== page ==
As direct impacts, at least partly motivated by the tasks performed by the JAP Action, all events related to cultural and heritage dissemination and museums will include in their programmes, as far as we know, sessions devoted to transmedia in this field, as the aforementioned one in Liège.


The Transmedia Observatory Letters have had a great impact on Eurotransmedia target audiences. It has animated the project website and social medias with recurring content which increased significantly the number of visitors and followers. The impacts were many and varied. It has increased the shared knowledge among consortium members and clusters’ members, highlighted local innovative ecosystems at European level, better mapped recent projects and technologies at the European level and raised awareness on transmedia opportunities across the community. In addition, it has positioned Consortium members as reference and reliable source of transmedia information.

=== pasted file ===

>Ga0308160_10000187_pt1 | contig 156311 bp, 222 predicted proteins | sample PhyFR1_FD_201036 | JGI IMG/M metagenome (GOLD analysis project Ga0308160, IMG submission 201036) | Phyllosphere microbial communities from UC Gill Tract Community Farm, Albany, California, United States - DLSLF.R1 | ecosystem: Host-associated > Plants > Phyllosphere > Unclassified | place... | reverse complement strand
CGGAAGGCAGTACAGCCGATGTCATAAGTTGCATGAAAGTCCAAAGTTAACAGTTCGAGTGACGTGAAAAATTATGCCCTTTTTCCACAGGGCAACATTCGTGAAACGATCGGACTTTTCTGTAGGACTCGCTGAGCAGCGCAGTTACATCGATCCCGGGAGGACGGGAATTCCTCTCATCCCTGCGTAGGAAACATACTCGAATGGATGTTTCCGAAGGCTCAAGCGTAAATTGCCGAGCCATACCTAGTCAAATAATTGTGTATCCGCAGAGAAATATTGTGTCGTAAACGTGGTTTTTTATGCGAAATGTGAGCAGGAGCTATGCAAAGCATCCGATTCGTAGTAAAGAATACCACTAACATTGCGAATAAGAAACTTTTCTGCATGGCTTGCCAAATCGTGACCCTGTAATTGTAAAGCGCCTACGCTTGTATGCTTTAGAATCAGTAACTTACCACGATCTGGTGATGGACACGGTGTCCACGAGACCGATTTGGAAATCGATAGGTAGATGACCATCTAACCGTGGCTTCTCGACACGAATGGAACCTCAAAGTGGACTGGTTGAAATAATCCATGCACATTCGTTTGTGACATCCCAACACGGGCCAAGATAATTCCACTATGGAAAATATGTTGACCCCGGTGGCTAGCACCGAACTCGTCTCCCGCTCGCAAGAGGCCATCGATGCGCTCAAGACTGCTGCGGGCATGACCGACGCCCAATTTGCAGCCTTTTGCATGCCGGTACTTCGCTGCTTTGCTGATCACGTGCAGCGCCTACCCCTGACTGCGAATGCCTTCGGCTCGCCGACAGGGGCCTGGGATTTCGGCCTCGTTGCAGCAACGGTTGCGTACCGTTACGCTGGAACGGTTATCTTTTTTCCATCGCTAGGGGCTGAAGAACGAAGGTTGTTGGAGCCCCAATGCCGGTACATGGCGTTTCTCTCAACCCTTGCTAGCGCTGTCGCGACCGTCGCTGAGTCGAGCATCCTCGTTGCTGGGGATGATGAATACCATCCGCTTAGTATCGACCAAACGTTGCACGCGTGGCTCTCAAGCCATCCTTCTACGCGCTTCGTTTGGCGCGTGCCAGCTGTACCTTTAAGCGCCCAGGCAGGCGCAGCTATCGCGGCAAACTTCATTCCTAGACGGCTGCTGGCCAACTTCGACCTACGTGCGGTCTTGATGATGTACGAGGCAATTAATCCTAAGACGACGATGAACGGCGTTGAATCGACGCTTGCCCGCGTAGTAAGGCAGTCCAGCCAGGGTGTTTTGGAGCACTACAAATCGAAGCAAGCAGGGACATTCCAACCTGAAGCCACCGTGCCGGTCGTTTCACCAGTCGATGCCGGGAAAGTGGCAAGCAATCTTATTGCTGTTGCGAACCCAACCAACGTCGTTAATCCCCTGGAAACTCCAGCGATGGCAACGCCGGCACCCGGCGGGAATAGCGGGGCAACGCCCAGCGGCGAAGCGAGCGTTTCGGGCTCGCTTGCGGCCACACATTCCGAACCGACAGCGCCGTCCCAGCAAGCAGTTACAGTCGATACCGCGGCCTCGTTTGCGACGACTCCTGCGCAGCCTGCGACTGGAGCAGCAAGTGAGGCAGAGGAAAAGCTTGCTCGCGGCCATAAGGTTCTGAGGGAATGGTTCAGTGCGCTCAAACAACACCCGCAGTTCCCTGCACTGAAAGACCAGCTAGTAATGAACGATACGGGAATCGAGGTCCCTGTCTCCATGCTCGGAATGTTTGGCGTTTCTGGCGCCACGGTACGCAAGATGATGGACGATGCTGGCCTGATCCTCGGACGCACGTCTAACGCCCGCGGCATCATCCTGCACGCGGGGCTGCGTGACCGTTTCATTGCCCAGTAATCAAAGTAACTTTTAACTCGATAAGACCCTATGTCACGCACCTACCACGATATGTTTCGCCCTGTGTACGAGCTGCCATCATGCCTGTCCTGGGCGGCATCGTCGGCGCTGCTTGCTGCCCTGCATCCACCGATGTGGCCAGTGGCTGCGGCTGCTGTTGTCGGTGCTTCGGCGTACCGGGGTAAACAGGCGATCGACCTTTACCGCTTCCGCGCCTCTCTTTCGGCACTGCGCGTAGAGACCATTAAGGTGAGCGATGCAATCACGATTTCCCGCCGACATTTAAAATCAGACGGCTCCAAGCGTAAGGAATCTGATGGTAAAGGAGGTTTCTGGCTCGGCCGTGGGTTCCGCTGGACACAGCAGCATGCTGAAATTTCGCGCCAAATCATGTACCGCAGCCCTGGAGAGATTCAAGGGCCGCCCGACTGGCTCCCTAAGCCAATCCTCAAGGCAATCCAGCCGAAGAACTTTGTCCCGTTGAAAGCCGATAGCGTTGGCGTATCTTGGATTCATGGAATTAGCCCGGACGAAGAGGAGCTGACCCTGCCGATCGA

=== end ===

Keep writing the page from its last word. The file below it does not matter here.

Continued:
First, Eurotransmedia has successfully raised awareness about audience measurement issues and has gathered the key players who are now working together. We are currently working on the proposition of a measuring audience methodology which will be shortly followed by the adequate technology.
A R&D proposal is being written right now in order to build an integrated tool which will enable broadcasters, advertisers and producers of content to better understand the public and the way they consume the transmedia universe that they have created. The specific indicators will ameliorate the quality of content in a global way or in a targeted way, that means in accordance with the specific preferences of one user in particular or with the generic behaviour on a specific media. Beyond this “integration” aspect of data sources, new extraction algorithms of knowledges should be implemented. There is no existing audience measurement tool consolidating the diverse communication channels used by the producer yet. To create such a tool and to enhance the European market, and then global, is the goals of this R&D proposal.